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The Myth of the ‘Twitter Police’

What a Washington Post story gets wrong about online outrage

AFP/Jim Watson

Mike Rosenwald is very worried about the state of modern discourse.

In a sprawling essay in Saturday’s Washington Post, the enterprise reporter frets that Twitter is making it faster and easier for the righteous mob to pulverize people who say stupid things. The victims of this “Twitter Police”: Not young people guilty of unconscious racism, but media commentators who are punished to varying degrees for journalistic malpractice and displays of prejudice. “I worry that, pretty soon, no one will have the guts to jaywalk anymore,” Rosenwald writes.

Wait—you mean the “guts” to tweet that men should be smacked for liking a David Beckham underwear ad, to misidentify a bombing suspect, and to mischaracterize other peoples’ reporting? Those are the brave actions, respectively, of Roland Martin, John King, and Howard Kurtz, whom Rosenwald holds up as examples. All three were roundly criticized on Twitter, and in Martin and Kurtz’ cases, fired. If the microblogging backlash had something to do with their ouster, and consequently encourages people with extremely large audiences to be tolerant and careful about accuracy, I’d say that’s a pretty decent outcome.

But Rosenwald seems nostalgic for a time when all that outrage stayed pent up in living rooms.

“Back when remote controls were connected to TVs via cords, if a talking head said something stupid, the chatter and fist-waving of viewers usually stayed within their immediate social groups,” he writes. “To take action, you had to drive to the grocery store, buy some cardboard and markers, drive home, think of a compelling slogan, make a sign, drive to the network’s headquarters, stand out in the rain, catch a cold and miss three days of work.”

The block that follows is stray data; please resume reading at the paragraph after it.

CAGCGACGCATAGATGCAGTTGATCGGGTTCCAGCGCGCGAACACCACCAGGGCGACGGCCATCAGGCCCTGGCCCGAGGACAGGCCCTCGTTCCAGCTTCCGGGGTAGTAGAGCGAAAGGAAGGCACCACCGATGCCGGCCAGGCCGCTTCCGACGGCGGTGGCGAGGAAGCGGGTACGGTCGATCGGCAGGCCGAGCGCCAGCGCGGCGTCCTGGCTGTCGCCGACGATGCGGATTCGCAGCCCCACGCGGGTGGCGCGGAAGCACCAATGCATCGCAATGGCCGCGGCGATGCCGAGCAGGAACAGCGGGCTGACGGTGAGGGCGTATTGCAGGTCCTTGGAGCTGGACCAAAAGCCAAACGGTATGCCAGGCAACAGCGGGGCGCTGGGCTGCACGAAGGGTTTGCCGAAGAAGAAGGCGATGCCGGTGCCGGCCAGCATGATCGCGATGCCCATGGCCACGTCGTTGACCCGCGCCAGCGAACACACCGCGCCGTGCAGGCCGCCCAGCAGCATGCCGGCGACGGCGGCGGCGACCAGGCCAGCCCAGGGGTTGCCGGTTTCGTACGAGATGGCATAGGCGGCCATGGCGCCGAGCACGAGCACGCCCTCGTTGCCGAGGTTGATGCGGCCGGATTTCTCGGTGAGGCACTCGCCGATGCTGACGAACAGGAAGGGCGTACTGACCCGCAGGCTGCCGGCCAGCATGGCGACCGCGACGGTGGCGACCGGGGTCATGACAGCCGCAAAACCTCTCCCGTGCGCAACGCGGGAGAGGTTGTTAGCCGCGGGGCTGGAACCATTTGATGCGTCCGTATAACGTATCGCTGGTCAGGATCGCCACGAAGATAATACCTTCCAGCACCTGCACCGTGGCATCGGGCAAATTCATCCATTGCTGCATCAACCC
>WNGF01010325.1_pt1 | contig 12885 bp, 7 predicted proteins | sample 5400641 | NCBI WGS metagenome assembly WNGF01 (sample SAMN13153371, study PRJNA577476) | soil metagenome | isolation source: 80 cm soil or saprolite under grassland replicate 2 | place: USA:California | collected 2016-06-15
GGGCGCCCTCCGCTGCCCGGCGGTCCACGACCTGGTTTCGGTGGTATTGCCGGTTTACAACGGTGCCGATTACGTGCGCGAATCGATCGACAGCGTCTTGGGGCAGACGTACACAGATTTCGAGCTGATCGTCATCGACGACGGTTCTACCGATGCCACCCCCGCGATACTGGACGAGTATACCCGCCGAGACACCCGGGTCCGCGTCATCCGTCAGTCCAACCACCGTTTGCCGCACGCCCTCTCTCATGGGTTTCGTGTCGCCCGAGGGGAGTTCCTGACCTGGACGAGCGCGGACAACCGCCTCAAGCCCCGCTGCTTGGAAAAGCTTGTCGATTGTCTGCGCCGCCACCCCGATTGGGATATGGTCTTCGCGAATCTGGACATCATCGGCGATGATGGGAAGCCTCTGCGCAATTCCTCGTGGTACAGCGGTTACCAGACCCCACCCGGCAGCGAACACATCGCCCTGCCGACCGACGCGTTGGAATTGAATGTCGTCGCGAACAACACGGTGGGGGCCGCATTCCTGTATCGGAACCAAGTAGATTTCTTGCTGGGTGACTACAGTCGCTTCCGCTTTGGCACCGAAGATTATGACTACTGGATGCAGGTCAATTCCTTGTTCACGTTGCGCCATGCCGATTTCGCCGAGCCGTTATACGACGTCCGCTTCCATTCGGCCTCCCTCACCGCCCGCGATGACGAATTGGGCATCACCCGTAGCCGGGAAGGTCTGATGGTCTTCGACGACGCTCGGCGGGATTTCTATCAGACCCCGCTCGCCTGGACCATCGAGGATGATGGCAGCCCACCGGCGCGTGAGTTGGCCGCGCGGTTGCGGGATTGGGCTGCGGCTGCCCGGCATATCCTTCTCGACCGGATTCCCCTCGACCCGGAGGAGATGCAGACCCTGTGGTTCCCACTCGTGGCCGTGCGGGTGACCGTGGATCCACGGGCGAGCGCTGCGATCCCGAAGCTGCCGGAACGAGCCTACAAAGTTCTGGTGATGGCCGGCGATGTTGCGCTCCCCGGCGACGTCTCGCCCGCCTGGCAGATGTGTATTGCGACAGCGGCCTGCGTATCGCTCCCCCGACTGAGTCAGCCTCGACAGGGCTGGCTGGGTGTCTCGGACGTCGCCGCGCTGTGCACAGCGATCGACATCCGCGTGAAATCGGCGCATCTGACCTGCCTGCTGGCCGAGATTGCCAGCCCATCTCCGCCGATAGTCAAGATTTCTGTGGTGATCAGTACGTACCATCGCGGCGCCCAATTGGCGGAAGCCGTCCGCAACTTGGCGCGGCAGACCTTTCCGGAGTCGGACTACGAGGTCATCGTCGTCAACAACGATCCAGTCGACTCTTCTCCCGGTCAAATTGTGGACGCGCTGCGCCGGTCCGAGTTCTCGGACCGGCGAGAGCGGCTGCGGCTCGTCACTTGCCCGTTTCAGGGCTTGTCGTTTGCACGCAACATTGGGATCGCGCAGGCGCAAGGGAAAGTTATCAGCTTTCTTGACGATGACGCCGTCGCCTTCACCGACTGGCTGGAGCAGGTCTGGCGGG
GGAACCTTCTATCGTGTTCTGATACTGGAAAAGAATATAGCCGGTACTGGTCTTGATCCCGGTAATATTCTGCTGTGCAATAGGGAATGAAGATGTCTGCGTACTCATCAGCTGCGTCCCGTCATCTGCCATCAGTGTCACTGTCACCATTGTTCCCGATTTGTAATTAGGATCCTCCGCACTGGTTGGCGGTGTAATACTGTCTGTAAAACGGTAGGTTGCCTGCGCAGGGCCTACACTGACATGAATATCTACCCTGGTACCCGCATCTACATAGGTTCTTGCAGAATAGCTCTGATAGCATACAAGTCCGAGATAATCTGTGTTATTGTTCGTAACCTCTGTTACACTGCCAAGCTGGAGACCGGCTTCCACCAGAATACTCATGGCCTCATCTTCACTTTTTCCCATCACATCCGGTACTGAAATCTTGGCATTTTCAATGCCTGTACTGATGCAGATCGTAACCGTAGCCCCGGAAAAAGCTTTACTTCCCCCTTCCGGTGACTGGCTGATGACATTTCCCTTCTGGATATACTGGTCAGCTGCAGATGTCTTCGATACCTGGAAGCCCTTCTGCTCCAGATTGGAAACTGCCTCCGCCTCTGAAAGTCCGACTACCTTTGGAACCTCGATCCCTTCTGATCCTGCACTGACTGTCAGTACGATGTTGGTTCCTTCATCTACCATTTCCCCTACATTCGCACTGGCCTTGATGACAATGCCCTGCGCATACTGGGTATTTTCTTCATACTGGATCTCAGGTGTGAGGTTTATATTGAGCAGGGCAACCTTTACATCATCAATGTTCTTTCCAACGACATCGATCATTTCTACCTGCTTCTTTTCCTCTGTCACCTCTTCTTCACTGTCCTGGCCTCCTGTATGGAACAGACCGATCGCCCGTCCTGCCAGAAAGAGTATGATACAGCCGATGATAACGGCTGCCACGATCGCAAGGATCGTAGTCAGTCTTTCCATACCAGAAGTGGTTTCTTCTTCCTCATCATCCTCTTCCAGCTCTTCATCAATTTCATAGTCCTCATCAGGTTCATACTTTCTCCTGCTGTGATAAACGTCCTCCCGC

God forbid viewers should be able to register their disapproval without going through all that! Perhaps Twitter would be more interesting if they just kept their reactions to themselves.

Sure, Twitter can propagate falsehoods and out-of-context statements, like the ones that spread during Hurricane Sandy and the Boston Marathon bombing. But it also self-corrects, calling out rumors as bogus. Sure, Twitter allows users to “instantaneously trash CNN’s King over his reporting, and then watch the retweets and replies pile up, get embedded in stories by other media outlets and multiply the outrage,” but if some journalists don’t have the fortitude to tune out these stone-throwers—just as they do, say, article commenters—then maybe we should tune them out, too? Even when journalists do make mistakes worth tweeting about, the balance of his or her good work will eventually outshine the outrage, as the Washington Post’s own Sarah Kliff recently learned after getting blasted by conservatives for labeling the Kermit Gosnell affair a “local story.” However annoying it might have been for a few days, will anybody of note hold that against her for eternity? I think not.

The real harm, as Rosenwald sees it, is that Twitter opprobrium causes self-censorship. But media commentators relish, rather than shy away from, controversy—which is exactly why journalists have embraced Twitter, both to broadcast their own opinions and those of the masses. To whatever extent this instapunditry makes the platform “boring,” or causes the overamplification of controversy, the fault lies as much with former group as the latter.